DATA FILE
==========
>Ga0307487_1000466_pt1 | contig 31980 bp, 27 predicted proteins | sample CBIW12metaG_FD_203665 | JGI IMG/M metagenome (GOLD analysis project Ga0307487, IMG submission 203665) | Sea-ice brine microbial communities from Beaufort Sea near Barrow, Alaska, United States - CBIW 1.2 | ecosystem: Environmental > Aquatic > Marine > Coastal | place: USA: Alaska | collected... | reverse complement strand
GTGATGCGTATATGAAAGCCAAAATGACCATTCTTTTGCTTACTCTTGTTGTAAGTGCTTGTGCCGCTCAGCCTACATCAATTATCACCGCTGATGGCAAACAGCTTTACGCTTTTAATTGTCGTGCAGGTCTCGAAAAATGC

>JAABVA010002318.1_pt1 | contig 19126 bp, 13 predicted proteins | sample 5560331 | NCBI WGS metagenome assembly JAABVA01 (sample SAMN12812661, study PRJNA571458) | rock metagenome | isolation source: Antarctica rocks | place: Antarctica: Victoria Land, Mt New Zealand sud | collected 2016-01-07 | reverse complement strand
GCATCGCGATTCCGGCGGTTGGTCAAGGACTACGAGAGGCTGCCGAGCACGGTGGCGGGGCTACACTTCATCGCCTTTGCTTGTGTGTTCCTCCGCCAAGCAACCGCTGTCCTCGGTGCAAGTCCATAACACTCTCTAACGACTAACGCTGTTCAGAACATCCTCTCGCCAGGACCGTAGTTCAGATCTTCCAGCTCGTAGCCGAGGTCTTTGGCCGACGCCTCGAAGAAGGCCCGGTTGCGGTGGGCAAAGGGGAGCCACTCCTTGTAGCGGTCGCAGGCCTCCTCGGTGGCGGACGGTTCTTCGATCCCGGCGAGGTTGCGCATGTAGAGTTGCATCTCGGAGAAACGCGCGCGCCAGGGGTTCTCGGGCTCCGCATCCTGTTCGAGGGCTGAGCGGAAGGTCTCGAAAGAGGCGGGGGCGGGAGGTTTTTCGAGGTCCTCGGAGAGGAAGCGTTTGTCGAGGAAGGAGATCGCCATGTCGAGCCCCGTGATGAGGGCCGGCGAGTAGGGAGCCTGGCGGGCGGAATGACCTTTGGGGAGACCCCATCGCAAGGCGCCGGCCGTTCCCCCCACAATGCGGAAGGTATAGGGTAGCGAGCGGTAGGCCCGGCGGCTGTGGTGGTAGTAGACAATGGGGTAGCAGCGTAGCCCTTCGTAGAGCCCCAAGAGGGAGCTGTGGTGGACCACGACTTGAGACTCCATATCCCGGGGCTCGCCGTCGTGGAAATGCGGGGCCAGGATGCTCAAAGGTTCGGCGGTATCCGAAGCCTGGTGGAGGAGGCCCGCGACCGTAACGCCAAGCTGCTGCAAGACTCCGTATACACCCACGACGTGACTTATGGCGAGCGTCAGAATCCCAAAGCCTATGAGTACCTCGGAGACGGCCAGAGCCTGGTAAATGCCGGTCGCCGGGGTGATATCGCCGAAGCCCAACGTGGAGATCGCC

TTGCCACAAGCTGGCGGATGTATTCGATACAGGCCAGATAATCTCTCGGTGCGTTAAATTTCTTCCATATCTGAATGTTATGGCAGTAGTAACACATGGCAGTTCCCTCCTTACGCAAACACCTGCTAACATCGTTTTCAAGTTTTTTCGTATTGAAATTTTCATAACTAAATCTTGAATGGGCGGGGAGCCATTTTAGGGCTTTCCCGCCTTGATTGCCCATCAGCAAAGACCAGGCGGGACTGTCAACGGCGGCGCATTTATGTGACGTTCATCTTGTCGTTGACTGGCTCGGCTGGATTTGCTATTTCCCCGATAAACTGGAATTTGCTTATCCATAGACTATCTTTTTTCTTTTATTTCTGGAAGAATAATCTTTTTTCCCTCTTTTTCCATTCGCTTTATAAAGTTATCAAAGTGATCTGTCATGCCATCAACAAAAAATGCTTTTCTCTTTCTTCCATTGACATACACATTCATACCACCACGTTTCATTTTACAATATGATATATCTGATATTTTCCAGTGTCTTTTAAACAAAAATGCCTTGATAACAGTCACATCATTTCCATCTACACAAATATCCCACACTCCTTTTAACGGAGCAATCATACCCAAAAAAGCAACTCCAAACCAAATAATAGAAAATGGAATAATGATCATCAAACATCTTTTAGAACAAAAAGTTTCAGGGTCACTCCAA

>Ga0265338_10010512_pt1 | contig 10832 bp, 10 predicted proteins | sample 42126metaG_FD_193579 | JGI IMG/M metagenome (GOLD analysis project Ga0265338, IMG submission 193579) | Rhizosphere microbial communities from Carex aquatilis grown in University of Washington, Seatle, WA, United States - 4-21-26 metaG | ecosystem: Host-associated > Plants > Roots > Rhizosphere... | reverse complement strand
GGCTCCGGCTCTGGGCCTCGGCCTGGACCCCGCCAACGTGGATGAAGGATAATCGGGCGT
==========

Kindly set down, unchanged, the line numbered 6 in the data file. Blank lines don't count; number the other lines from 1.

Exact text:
>Ga0265338_10010512_pt1 | contig 10832 bp, 10 predicted proteins | sample 42126metaG_FD_193579 | JGI IMG/M metagenome (GOLD analysis project Ga0265338, IMG submission 193579) | Rhizosphere microbial communities from Carex aquatilis grown in University of Washington, Seatle, WA, United States - 4-21-26 metaG | ecosystem: Host-associated > Plants > Roots > Rhizosphere... | reverse complement strand